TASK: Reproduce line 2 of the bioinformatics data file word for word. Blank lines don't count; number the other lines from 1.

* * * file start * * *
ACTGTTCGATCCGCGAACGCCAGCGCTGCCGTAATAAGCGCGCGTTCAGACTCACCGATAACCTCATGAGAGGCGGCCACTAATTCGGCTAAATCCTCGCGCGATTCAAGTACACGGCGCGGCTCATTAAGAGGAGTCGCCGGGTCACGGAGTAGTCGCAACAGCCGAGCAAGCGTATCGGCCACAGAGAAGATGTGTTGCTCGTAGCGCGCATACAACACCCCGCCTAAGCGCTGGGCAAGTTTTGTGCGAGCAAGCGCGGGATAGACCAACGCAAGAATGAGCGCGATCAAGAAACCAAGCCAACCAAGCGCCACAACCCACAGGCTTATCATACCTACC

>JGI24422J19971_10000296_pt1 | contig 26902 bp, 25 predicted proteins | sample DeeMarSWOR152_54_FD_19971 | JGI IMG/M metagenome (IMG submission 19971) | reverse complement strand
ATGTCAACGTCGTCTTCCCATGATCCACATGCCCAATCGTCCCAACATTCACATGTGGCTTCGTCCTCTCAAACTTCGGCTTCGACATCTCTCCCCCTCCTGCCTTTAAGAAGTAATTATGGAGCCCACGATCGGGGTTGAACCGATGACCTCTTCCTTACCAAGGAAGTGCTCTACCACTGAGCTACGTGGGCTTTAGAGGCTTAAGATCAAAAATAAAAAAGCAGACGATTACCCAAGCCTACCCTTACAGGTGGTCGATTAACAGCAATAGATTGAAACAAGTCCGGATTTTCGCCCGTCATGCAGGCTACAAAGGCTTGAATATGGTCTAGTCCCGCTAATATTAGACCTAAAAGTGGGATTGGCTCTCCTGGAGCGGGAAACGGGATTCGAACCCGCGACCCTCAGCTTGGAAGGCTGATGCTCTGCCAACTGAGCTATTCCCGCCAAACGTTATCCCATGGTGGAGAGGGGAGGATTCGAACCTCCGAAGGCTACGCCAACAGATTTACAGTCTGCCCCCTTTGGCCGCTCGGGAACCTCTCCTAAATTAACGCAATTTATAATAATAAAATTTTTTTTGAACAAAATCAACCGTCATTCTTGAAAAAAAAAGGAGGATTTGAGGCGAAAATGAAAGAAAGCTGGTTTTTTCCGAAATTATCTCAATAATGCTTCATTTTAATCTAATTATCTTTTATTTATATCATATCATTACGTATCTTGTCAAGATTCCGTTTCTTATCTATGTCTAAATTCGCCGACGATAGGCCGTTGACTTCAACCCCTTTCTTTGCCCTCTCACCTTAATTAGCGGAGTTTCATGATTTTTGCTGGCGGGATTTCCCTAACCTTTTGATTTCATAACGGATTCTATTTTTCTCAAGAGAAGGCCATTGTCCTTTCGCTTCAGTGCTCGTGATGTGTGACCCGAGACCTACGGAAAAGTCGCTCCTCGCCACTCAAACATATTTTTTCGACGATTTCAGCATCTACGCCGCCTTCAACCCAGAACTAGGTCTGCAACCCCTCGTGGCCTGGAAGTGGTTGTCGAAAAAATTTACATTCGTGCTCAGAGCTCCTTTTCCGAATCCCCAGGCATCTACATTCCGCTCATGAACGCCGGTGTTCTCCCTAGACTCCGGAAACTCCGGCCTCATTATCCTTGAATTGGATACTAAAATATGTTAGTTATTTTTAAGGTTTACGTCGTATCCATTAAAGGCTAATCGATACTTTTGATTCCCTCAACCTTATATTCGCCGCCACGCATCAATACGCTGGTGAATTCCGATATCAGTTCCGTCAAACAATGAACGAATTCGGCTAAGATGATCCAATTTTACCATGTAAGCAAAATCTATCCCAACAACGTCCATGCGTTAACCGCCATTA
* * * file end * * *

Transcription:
>JGI24422J19971_10000296_pt1 | contig 26902 bp, 25 predicted proteins | sample DeeMarSWOR152_54_FD_19971 | JGI IMG/M metagenome (IMG submission 19971) | reverse complement strand